GCP Professional Data Engineer Guide – September 2020

I have recently recalled my first experience with GCP. It was in London, shortly before the 2012 Olympics, in an online gaming project, initially thought for AWS, that was migrated to App Engine – PAAS platform that would evolve to the current GCP.

My initial impression was good, although the platform imposed a number of development limitations, which would be reduced later with the release of App Engine Flexible.

Coinciding with the launch of Tensor Flow as an Open Source framework in 2015, I was lucky enough to attend a workshop on neural networks – given by one of the AI scientists from Google Seattle – where I had my second experience with the platform. I was very surprised by the simplicity of configuration and deployment, the NoOps concept and a Machine Learning / AI offering, without competition at the time.

Do Androids Dream of Electric Sheep? Philip K. Dick would have “hallucinated” with the electrical dreams of neural networks – powered by Tensor Flow.


The structure of the exam is the usual one in GCP exams: 2 hours and 50 questions, with a format directed towards scenario-type questions, mixing questions of high difficulty with simpler ones of medium-low difficulty.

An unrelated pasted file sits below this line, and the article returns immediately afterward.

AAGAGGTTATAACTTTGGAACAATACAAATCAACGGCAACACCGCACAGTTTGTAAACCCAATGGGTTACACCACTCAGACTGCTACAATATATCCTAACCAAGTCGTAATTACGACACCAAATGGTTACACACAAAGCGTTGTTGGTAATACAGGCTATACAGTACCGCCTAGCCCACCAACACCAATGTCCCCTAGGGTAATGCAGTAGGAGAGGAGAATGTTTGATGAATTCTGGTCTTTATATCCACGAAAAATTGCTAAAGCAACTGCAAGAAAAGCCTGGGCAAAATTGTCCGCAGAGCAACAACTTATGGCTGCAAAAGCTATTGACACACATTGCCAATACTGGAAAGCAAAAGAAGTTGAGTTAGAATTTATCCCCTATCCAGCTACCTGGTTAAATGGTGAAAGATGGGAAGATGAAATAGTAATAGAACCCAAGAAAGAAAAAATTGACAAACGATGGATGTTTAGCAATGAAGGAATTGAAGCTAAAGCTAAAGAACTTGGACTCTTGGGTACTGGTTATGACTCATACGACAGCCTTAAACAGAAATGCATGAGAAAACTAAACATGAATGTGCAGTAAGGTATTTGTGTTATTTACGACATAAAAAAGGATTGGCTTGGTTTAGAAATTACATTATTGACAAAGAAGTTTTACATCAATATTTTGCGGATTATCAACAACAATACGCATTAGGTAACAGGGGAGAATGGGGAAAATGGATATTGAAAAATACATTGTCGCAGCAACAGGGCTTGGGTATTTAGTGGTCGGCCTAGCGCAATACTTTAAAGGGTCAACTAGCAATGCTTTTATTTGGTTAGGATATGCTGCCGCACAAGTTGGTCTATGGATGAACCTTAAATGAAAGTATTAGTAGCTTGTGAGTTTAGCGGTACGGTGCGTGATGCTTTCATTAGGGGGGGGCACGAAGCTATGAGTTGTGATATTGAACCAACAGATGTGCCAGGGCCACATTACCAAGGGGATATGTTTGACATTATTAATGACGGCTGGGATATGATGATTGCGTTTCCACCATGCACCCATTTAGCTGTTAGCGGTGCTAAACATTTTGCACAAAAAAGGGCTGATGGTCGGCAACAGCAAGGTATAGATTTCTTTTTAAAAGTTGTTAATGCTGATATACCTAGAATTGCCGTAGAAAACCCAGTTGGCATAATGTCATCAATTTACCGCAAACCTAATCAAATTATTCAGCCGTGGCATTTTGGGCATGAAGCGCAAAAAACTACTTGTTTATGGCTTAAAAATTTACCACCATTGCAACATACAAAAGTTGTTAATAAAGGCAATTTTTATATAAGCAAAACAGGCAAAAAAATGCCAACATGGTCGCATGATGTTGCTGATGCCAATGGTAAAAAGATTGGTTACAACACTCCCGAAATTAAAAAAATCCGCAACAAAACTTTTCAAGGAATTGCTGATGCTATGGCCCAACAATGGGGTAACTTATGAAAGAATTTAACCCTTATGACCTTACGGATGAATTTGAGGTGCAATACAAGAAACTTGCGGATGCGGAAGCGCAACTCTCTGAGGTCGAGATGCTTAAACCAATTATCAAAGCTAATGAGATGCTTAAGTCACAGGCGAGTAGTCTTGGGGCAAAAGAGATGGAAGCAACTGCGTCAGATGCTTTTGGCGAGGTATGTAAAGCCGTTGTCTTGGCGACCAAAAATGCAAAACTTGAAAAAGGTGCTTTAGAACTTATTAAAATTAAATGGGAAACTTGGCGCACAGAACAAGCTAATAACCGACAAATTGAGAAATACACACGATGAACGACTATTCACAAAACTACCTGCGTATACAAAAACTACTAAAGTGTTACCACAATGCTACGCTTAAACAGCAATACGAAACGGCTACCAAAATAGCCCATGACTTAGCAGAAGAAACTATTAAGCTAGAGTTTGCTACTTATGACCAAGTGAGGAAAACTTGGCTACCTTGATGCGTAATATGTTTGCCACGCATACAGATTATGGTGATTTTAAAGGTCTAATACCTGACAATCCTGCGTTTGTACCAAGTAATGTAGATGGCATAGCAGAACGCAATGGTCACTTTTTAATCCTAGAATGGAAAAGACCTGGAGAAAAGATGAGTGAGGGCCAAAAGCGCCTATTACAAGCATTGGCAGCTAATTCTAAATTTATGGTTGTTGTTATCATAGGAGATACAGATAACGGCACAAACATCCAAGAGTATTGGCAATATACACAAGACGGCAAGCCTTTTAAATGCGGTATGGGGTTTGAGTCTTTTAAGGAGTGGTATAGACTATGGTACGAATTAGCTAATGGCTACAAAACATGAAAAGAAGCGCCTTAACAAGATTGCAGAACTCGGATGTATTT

In general, to choose the correct answer, you have to apply technical and business criteria. Therefore, it is necessary a deep knowledge of the services from the technological point of view, as well as skill / experience to apply the business criteria in a contextual way, depending on the question, type of environment, sector, application, etc .. .

Image #1, Data Lake, the ubiquitous architecture – Image owned by GCP

We can group the relevant services according to the states (and substates) of the data cycle:

Management, Storage, Transformation and Analysis.

  • Ingestion Batch / Data Lake: Cloud Storage.
  • Ingestion Streaming: Kafka, Pub/Sub, Computing Services, Cloud IoT Core.
  • Migrations: Transfer Appliance, Transfer Service, Interconnect, gsutil.
  • Transformations: Dataflow, Dataproc, Cloud Dataprep, Hadoop, Apache Beam.
  • Computing: Kubernetes Engine, Compute Instances, Cloud Functions, App Engine.
  • Storage: Cloud SQL, Cloud Spanner, Datastore / Firebase, BigQuery, BigTable, HBase, MongoDB, Cassandra.
  • Cache: Cloud Memorystore, Redis.
  • Analysis / Data Operations: BigQuery, Cloud Datalab, Data Studio, DataPrep, Cloud Composer, Apache Airflow.